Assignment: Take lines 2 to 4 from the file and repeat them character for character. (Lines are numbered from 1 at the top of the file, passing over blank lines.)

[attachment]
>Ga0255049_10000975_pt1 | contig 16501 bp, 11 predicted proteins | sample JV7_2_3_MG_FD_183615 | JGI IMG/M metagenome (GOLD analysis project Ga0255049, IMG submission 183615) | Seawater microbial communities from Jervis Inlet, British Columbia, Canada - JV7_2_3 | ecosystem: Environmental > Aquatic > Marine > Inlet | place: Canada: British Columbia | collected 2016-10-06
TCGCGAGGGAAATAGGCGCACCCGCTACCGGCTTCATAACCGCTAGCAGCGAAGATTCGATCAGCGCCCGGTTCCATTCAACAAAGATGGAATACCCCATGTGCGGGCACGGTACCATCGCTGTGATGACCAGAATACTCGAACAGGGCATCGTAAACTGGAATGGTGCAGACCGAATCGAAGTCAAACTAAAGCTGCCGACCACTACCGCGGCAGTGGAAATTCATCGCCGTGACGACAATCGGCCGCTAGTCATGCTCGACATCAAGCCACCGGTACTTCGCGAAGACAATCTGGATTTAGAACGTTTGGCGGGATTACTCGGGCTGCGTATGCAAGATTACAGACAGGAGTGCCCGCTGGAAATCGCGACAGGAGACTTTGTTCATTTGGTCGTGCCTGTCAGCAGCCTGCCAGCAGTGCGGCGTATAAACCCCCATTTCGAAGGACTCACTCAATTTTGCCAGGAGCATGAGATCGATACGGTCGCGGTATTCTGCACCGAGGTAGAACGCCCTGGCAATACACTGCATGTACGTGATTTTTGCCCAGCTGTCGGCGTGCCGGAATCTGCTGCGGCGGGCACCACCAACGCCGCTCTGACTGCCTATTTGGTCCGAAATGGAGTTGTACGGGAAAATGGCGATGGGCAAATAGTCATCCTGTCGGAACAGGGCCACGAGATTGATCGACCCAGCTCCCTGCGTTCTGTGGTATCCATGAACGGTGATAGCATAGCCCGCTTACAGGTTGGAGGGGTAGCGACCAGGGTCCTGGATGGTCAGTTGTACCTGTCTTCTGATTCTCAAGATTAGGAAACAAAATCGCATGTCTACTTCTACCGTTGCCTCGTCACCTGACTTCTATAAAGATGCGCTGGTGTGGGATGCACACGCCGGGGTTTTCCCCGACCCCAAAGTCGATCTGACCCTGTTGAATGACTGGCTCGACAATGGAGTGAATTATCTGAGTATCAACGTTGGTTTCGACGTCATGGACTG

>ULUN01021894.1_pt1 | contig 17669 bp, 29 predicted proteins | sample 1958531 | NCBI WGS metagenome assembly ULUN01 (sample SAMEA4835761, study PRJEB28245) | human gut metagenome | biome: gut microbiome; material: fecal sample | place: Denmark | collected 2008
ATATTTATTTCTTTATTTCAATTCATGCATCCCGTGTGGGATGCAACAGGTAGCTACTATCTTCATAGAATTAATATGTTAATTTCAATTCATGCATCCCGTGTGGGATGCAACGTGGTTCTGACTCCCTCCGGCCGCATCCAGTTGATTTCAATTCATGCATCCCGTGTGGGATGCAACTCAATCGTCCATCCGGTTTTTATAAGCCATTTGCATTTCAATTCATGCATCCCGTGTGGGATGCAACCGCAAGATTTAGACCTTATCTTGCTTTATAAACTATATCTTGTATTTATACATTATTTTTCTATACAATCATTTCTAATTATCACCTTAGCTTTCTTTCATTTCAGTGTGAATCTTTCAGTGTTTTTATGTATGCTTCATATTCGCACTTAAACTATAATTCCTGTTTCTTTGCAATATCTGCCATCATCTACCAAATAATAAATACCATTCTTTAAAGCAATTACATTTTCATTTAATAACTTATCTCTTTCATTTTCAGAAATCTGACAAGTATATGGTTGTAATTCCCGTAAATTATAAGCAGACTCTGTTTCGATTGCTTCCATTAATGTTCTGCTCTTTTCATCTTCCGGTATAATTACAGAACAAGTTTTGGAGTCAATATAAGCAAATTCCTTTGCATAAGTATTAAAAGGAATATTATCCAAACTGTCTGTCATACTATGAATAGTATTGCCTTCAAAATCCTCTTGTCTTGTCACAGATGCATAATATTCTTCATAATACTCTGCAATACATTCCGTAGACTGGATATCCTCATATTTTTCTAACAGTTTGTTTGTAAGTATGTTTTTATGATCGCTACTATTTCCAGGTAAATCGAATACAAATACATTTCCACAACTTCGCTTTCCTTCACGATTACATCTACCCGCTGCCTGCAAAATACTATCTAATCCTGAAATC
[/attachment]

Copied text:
TCGCGAGGGAAATAGGCGCACCCGCTACCGGCTTCATAACCGCTAGCAGCGAAGATTCGATCAGCGCCCGGTTCCATTCAACAAAGATGGAATACCCCATGTGCGGGCACGGTACCATCGCTGTGATGACCAGAATACTCGAACAGGGCATCGTAAACTGGAATGGTGCAGACCGAATCGAAGTCAAACTAAAGCTGCCGACCACTACCGCGGCAGTGGAAATTCATCGCCGTGACGACAATCGGCCGCTAGTCATGCTCGACATCAAGCCACCGGTACTTCGCGAAGACAATCTGGATTTAGAACGTTTGGCGGGATTACTCGGGCTGCGTATGCAAGATTACAGACAGGAGTGCCCGCTGGAAATCGCGACAGGAGACTTTGTTCATTTGGTCGTGCCTGTCAGCAGCCTGCCAGCAGTGCGGCGTATAAACCCCCATTTCGAAGGACTCACTCAATTTTGCCAGGAGCATGAGATCGATACGGTCGCGGTATTCTGCACCGAGGTAGAACGCCCTGGCAATACACTGCATGTACGTGATTTTTGCCCAGCTGTCGGCGTGCCGGAATCTGCTGCGGCGGGCACCACCAACGCCGCTCTGACTGCCTATTTGGTCCGAAATGGAGTTGTACGGGAAAATGGCGATGGGCAAATAGTCATCCTGTCGGAACAGGGCCACGAGATTGATCGACCCAGCTCCCTGCGTTCTGTGGTATCCATGAACGGTGATAGCATAGCCCGCTTACAGGTTGGAGGGGTAGCGACCAGGGTCCTGGATGGTCAGTTGTACCTGTCTTCTGATTCTCAAGATTAGGAAACAAAATCGCATGTCTACTTCTACCGTTGCCTCGTCACCTGACTTCTATAAAGATGCGCTGGTGTGGGATGCACACGCCGGGGTTTTCCCCGACCCCAAAGTCGATCTGACCCTGTTGAATGACTGGCTCGACAATGGAGTGAATTATCTGAGTATCAACGTTGGTTTCGACGTCATGGACTG

>ULUN01021894.1_pt1 | contig 17669 bp, 29 predicted proteins | sample 1958531 | NCBI WGS metagenome assembly ULUN01 (sample SAMEA4835761, study PRJEB28245) | human gut metagenome | biome: gut microbiome; material: fecal sample | place: Denmark | collected 2008
ATATTTATTTCTTTATTTCAATTCATGCATCCCGTGTGGGATGCAACAGGTAGCTACTATCTTCATAGAATTAATATGTTAATTTCAATTCATGCATCCCGTGTGGGATGCAACGTGGTTCTGACTCCCTCCGGCCGCATCCAGTTGATTTCAATTCATGCATCCCGTGTGGGATGCAACTCAATCGTCCATCCGGTTTTTATAAGCCATTTGCATTTCAATTCATGCATCCCGTGTGGGATGCAACCGCAAGATTTAGACCTTATCTTGCTTTATAAACTATATCTTGTATTTATACATTATTTTTCTATACAATCATTTCTAATTATCACCTTAGCTTTCTTTCATTTCAGTGTGAATCTTTCAGTGTTTTTATGTATGCTTCATATTCGCACTTAAACTATAATTCCTGTTTCTTTGCAATATCTGCCATCATCTACCAAATAATAAATACCATTCTTTAAAGCAATTACATTTTCATTTAATAACTTATCTCTTTCATTTTCAGAAATCTGACAAGTATATGGTTGTAATTCCCGTAAATTATAAGCAGACTCTGTTTCGATTGCTTCCATTAATGTTCTGCTCTTTTCATCTTCCGGTATAATTACAGAACAAGTTTTGGAGTCAATATAAGCAAATTCCTTTGCATAAGTATTAAAAGGAATATTATCCAAACTGTCTGTCATACTATGAATAGTATTGCCTTCAAAATCCTCTTGTCTTGTCACAGATGCATAATATTCTTCATAATACTCTGCAATACATTCCGTAGACTGGATATCCTCATATTTTTCTAACAGTTTGTTTGTAAGTATGTTTTTATGATCGCTACTATTTCCAGGTAAATCGAATACAAATACATTTCCACAACTTCGCTTTCCTTCACGATTACATCTACCCGCTGCCTGCAAAATACTATCTAATCCTGAAATC